Not sure exactly what that is, but I think you can get fired for it. :-)

          • Re:Depends (Score:5, Insightful)

            by pla (258480) on Monday June 02, 2014 @04:10PM (#47149715) Journal
            "Idiot" or "dummy" misses the point, I think. Never confuse activity with productivity, or "who cares how fast you go if you're going the wrong way".

            You describe two entirely different problems.

            Yes, you have fast programmers who half-ass everything. And yes, you have slow programmers who carefully and methodically solve the problem correctly the first time.

            Those fall on two orthogonal axes, however. You also have fast programmers who get it right the first time, and slow programmers who couldn't code their way out of a paper bag.

            Obviously, falling on the "get it right" half of the plane counts as the better option. But TFA doesn't ask that. TFA asks how you deal with someone consistently slow and wrong. Rephrasing the question to something more PC ("Dumb kids don't exist!") doesn't address the real issue.

            Personally, I've found that village idiots come in two flavors - Those who know it, and those who don't. The ones who know it, you can give them nice safe tedious shitwork like data entry, and they can handle it and everyone goes away happy (though depending on pay structures at your company, you might somewhat resent making the same as the guy doing nothing more than copying numbers from paper to Excel). The ones that don't know it, however... There be dragons! At best, you can try to give them seemingly important but secretly completely inconsequential projects to work on, and hope they don't annoy too many people asking for help along the way. And at worst, you write a custom check-in script that alerts their babysitter about everything they did so it can be personally validated and (more often than not) rolled back ASAP.

            Yes, Virginia, dumb kids exist. And some of them manage to fumble their way into working as dumb programmers (though thank Zeus, they tend to consider that "hard" and usually prefer PolySci).
            • by lgw (121541)

              Slow and wrong is uninteresting though, you fire them and move on. This field is not for everyone. I've seen a big problem at large companies with favoring fast and wrong over slow and right, because distant management can measure "fast" easier than "right".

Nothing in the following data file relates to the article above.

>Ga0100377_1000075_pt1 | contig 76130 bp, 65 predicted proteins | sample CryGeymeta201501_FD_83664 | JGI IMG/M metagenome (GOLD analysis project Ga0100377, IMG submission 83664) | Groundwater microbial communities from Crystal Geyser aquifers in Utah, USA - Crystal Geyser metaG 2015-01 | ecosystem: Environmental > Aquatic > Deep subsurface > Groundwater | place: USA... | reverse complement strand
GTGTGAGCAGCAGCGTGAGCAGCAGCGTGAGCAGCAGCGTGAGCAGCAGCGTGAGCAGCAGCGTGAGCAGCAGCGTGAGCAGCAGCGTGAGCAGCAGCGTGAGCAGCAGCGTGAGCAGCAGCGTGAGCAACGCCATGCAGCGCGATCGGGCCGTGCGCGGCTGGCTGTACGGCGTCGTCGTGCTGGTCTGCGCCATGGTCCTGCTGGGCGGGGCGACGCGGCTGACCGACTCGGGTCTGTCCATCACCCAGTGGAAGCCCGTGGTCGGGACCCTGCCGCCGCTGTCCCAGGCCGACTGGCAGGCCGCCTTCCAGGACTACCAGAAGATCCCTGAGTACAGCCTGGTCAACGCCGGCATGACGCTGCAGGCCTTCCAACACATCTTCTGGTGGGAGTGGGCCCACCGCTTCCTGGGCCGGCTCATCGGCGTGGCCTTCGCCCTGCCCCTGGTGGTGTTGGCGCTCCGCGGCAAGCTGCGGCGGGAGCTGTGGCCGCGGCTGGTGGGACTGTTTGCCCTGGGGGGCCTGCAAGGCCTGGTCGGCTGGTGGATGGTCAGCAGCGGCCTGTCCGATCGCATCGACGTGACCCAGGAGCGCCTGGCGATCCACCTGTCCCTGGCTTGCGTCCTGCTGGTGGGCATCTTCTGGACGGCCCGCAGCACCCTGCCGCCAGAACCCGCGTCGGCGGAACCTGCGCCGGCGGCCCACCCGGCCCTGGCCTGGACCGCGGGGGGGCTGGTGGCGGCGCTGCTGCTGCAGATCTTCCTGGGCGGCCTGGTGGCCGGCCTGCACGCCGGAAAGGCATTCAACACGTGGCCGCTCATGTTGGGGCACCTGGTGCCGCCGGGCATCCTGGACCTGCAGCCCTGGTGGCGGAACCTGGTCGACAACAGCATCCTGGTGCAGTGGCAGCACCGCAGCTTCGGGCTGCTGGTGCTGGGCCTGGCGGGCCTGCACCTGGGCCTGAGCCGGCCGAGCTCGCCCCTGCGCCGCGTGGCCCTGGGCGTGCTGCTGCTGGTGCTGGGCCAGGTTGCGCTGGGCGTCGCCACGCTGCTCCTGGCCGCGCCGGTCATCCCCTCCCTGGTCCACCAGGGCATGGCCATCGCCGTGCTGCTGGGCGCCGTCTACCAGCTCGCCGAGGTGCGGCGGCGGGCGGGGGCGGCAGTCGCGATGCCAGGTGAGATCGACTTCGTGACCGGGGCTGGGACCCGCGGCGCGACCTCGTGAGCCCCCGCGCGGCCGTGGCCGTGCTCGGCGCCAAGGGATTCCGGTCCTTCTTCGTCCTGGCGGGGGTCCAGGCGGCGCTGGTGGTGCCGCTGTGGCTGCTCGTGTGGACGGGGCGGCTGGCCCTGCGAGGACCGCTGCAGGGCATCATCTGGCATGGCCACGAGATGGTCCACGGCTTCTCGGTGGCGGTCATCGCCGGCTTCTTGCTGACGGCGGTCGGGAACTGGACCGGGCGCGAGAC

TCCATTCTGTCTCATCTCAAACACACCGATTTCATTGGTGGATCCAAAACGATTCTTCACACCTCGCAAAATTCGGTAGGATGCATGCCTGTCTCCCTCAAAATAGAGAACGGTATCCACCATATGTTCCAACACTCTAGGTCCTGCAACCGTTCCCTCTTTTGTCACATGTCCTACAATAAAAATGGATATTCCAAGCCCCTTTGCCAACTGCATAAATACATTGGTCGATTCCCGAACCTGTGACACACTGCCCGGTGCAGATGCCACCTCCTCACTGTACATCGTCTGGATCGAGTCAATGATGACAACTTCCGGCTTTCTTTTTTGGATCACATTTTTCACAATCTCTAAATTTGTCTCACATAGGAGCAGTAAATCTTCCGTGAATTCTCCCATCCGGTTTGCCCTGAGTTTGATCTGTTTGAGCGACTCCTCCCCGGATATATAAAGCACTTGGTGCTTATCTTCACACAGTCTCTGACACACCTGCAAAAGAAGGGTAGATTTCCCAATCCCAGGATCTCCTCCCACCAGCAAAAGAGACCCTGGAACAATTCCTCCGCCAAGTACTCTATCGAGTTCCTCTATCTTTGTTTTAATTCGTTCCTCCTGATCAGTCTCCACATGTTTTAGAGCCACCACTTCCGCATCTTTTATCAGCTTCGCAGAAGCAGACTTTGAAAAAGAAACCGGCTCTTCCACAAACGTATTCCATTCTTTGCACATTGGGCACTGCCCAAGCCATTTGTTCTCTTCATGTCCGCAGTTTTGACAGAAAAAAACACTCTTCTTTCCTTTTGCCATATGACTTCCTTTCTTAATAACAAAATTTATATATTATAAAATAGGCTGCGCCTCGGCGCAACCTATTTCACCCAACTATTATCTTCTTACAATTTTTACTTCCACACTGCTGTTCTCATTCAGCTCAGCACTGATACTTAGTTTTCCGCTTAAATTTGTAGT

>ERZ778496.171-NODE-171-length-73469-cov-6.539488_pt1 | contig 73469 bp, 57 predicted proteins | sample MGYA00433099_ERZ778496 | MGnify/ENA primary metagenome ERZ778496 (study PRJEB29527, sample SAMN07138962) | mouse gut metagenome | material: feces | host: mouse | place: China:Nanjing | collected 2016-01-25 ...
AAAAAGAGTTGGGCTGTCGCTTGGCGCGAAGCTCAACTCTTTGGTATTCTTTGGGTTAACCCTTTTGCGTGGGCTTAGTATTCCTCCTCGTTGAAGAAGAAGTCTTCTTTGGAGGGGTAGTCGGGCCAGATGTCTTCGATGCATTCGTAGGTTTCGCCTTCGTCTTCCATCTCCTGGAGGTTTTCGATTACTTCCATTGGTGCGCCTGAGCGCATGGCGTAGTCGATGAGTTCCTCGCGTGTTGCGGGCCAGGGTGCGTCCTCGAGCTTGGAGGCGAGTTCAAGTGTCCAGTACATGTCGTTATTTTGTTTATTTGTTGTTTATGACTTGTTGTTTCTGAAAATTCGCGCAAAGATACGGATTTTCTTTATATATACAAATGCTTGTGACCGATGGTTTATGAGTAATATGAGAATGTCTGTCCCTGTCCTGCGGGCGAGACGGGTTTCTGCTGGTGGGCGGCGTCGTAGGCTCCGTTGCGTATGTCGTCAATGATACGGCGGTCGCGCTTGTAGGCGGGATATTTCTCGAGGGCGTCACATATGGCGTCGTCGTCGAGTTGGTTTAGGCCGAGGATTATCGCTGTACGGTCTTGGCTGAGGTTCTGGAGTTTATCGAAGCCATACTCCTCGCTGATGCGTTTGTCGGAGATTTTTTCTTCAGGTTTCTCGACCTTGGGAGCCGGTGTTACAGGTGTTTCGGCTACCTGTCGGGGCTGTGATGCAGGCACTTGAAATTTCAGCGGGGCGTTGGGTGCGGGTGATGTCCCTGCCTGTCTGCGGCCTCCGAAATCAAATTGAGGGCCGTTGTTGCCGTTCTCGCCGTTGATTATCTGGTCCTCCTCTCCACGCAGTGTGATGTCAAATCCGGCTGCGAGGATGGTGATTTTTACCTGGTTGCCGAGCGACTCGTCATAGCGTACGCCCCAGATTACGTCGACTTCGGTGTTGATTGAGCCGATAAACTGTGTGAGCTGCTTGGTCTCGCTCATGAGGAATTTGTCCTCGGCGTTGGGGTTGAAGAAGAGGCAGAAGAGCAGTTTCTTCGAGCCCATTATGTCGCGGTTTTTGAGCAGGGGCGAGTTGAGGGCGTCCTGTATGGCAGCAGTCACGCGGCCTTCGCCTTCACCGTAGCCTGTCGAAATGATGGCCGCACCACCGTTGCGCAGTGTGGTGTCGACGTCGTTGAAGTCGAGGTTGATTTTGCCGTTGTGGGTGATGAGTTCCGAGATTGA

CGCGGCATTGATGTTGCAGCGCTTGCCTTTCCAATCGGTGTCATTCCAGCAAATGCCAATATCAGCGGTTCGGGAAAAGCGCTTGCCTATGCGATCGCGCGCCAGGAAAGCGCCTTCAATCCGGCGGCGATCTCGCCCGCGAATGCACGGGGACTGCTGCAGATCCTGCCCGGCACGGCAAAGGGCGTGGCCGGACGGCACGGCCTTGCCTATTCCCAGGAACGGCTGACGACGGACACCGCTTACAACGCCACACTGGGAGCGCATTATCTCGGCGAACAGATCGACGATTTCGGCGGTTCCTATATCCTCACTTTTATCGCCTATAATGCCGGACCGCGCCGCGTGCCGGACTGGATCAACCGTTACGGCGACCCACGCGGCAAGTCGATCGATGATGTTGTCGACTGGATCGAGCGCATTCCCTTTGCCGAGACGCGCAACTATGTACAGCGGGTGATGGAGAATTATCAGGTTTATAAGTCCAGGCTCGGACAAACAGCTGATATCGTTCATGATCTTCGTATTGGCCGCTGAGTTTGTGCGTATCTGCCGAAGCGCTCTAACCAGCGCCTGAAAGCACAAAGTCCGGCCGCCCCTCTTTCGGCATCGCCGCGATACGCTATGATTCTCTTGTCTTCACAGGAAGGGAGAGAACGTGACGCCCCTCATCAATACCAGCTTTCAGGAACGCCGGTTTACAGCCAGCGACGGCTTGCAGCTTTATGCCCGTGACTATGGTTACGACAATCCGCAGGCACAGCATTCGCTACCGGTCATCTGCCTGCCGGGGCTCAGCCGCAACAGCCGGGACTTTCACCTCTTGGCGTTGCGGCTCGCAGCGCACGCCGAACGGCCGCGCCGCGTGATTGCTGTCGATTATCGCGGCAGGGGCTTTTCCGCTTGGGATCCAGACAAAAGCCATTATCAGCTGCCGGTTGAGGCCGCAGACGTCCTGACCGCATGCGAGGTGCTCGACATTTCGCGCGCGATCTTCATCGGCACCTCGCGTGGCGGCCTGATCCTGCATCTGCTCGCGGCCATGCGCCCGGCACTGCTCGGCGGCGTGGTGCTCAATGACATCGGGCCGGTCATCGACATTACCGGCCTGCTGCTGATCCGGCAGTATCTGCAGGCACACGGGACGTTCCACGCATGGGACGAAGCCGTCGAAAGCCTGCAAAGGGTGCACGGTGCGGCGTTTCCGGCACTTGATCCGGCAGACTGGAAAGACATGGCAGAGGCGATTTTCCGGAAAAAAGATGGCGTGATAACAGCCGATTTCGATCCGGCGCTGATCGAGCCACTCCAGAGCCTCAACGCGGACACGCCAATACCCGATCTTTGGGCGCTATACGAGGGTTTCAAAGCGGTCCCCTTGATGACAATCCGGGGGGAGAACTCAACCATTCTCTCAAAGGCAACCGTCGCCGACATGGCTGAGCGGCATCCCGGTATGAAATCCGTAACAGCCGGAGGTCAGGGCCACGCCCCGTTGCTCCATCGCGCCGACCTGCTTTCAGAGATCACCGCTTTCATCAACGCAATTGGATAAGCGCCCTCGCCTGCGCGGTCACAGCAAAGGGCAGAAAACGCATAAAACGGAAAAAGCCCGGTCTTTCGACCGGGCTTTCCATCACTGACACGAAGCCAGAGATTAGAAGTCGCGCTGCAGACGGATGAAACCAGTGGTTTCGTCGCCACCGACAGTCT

• by Trepidity (597)

        Really depends on the company and type of work. In some companies, there are very large startup costs getting someone up to speed doing anything, so whether someone is likely to leave is a big consideration. A mediocre employee who sticks around in that case might be better than a superstar who has a 50% chance of leaving within less than 5 years.

        Less often the case with pure programming jobs, especially on common platforms like web-tech and such, where good people tend to come in already knowing a bunch of

      • by Ravaldy (2621787)

        As far as I can read, they aren't talking about complete incompetency. Just someone needing more help to get to the same point.

  • by Virtucon (127420) on Monday June 02, 2014 @12:50PM (#47147907)

    Sorry, calling or dealing with somebody as a dummy or an idiot is not constructive. If other team members look down on an individual because their skills aren't the same then that's the teams problem and it's basically representative of an obnoxious mentality. While we all might laud our own abilities, in someone's eyes they're less than competent because it's all a matter of perspective.

    Sure, there's people with deficient skills and that's a training issue. There's also my old favorite from WWII: "First you instruct, then you advise and if that doesn't work, you hospitalize."

    • by preaction (1526109) on Monday June 02, 2014 @01:05PM (#47147997)

      Disclaimer: I did not RTFA.

      You seem to believe that everyone is capable, and indeed wants to push themselves to do above-average things. I've got at least one co-worker whose skills were born of the COBOL days and though the language he writes in has changed, he feels obsolete and has little desire to compete at the level of, say, me (and I don't blame him, he has a family and his free time is a lot more valuable than the time I spend reading technical manuals and doing programming for fun). He gets his work done, though he may not do it up to my own personal standards, I am not his boss and will not dictate how he does things.